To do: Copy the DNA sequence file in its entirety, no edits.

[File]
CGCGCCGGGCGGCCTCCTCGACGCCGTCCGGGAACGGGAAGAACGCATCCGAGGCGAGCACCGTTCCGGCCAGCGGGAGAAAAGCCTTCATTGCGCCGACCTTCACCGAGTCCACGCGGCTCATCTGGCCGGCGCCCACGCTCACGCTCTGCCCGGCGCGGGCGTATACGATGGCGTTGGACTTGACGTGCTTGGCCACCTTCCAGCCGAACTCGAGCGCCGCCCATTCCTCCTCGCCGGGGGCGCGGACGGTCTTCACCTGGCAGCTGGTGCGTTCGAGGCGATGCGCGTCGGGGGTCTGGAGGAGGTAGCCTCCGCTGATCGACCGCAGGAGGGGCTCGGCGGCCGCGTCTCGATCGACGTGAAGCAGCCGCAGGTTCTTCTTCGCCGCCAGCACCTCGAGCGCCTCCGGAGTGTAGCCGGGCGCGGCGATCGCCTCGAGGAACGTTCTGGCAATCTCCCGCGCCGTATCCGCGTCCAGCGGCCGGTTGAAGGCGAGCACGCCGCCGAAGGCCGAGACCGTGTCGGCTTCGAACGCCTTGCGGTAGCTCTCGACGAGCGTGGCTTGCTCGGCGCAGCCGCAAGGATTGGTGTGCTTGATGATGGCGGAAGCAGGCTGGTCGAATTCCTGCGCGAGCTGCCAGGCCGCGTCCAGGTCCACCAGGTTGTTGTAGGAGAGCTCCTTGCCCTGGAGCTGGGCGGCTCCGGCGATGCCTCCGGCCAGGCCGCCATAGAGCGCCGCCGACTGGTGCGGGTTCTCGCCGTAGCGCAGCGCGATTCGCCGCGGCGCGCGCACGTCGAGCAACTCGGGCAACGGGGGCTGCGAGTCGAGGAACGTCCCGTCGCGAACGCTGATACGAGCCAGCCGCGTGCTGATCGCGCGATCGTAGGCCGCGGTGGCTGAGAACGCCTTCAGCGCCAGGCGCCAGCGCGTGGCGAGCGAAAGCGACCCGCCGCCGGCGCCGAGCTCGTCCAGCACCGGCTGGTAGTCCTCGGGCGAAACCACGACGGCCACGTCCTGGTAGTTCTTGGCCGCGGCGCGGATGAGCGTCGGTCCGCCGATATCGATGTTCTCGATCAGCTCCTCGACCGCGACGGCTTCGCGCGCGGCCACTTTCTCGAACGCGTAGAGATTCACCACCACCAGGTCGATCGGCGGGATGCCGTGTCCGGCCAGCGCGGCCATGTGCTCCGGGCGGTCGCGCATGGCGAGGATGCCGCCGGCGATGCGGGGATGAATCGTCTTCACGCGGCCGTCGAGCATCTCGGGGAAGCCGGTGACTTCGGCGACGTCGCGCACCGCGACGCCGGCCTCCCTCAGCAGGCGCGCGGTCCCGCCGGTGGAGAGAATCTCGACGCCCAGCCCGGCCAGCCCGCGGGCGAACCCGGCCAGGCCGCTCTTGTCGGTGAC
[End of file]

CGCGCCGGGCGGCCTCCTCGACGCCGTCCGGGAACGGGAAGAACGCATCCGAGGCGAGCACCGTTCCGGCCAGCGGGAGAAAAGCCTTCATTGCGCCGACCTTCACCGAGTCCACGCGGCTCATCTGGCCGGCGCCCACGCTCACGCTCTGCCCGGCGCGGGCGTATACGATGGCGTTGGACTTGACGTGCTTGGCCACCTTCCAGCCGAACTCGAGCGCCGCCCATTCCTCCTCGCCGGGGGCGCGGACGGTCTTCACCTGGCAGCTGGTGCGTTCGAGGCGATGCGCGTCGGGGGTCTGGAGGAGGTAGCCTCCGCTGATCGACCGCAGGAGGGGCTCGGCGGCCGCGTCTCGATCGACGTGAAGCAGCCGCAGGTTCTTCTTCGCCGCCAGCACCTCGAGCGCCTCCGGAGTGTAGCCGGGCGCGGCGATCGCCTCGAGGAACGTTCTGGCAATCTCCCGCGCCGTATCCGCGTCCAGCGGCCGGTTGAAGGCGAGCACGCCGCCGAAGGCCGAGACCGTGTCGGCTTCGAACGCCTTGCGGTAGCTCTCGACGAGCGTGGCTTGCTCGGCGCAGCCGCAAGGATTGGTGTGCTTGATGATGGCGGAAGCAGGCTGGTCGAATTCCTGCGCGAGCTGCCAGGCCGCGTCCAGGTCCACCAGGTTGTTGTAGGAGAGCTCCTTGCCCTGGAGCTGGGCGGCTCCGGCGATGCCTCCGGCCAGGCCGCCATAGAGCGCCGCCGACTGGTGCGGGTTCTCGCCGTAGCGCAGCGCGATTCGCCGCGGCGCGCGCACGTCGAGCAACTCGGGCAACGGGGGCTGCGAGTCGAGGAACGTCCCGTCGCGAACGCTGATACGAGCCAGCCGCGTGCTGATCGCGCGATCGTAGGCCGCGGTGGCTGAGAACGCCTTCAGCGCCAGGCGCCAGCGCGTGGCGAGCGAAAGCGACCCGCCGCCGGCGCCGAGCTCGTCCAGCACCGGCTGGTAGTCCTCGGGCGAAACCACGACGGCCACGTCCTGGTAGTTCTTGGCCGCGGCGCGGATGAGCGTCGGTCCGCCGATATCGATGTTCTCGATCAGCTCCTCGACCGCGACGGCTTCGCGCGCGGCCACTTTCTCGAACGCGTAGAGATTCACCACCACCAGGTCGATCGGCGGGATGCCGTGTCCGGCCAGCGCGGCCATGTGCTCCGGGCGGTCGCGCATGGCGAGGATGCCGCCGGCGATGCGGGGATGAATCGTCTTCACGCGGCCGTCGAGCATCTCGGGGAAGCCGGTGACTTCGGCGACGTCGCGCACCGCGACGCCGGCCTCCCTCAGCAGGCGCGCGGTCCCGCCGGTGGAGAGAATCTCGACGCCCAGCCCGGCCAGCCCGCGGGCGAACCCGGCCAGGCCGCTCTTGTCGGTGAC